Abstract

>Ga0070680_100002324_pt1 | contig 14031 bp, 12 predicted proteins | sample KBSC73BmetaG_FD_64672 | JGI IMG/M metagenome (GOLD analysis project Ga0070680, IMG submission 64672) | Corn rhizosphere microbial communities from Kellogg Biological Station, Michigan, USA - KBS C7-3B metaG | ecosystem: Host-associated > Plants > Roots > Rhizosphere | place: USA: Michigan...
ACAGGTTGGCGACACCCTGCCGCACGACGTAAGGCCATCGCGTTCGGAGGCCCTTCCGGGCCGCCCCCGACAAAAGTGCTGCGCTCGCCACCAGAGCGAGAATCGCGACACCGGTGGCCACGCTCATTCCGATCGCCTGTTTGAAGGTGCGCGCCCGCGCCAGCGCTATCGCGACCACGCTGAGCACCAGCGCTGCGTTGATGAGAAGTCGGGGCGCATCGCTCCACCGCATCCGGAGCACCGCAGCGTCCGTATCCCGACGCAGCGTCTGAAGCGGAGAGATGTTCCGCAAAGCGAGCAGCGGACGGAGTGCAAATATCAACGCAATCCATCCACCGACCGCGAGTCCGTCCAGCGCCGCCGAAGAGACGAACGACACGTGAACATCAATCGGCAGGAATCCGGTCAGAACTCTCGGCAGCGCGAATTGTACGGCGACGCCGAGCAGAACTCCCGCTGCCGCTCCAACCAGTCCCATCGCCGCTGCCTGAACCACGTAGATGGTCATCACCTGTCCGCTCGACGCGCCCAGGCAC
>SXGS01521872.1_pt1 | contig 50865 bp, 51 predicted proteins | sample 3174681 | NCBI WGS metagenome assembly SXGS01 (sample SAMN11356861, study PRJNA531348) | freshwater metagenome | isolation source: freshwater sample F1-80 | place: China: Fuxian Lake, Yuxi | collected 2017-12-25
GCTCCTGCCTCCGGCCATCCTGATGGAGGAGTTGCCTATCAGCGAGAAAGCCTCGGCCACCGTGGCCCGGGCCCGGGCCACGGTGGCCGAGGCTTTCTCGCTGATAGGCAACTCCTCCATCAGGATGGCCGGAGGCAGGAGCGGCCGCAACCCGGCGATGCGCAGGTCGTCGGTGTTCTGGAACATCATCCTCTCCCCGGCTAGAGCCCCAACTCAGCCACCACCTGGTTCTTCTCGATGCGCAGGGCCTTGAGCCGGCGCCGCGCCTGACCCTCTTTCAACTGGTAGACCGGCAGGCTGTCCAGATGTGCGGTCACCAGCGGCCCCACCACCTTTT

Bedrock, till, soil, stream and beach samples have been analysed from the Loch Lomond drainage basin together with thirty sediment cores, either 6-m or 1-m long, from the lake itself. Magnetic analyses of susceptibility (chi ) and isothermal remanence (IRM) have been made on dried bulk samples and various particle-size fractions. Down-core variations in susceptibility show a series of maxima and minima which correlate with horizons of freer-and coarser-particles respectively. Magnetic susceptibility can thus be used to establish a lithostratigraphy for the lake sediments. This stratigraphy can be linked to a time scale based on palaeomagnetic, isotopic and pollen analyses. The source of the magnetic minerals in the lake could be either primary iron oxides in the bedrock or till, or alternatively secondary iron oxides developed in the soils. The possibilities of either as the major source are discussed in terms of three proposed models: a source model, an erosional/transport model and a depositional model. Variable erosion of primary magnetite explains most of the down-core, between-core and within-drainage basin changes in mineral magnetic properties.

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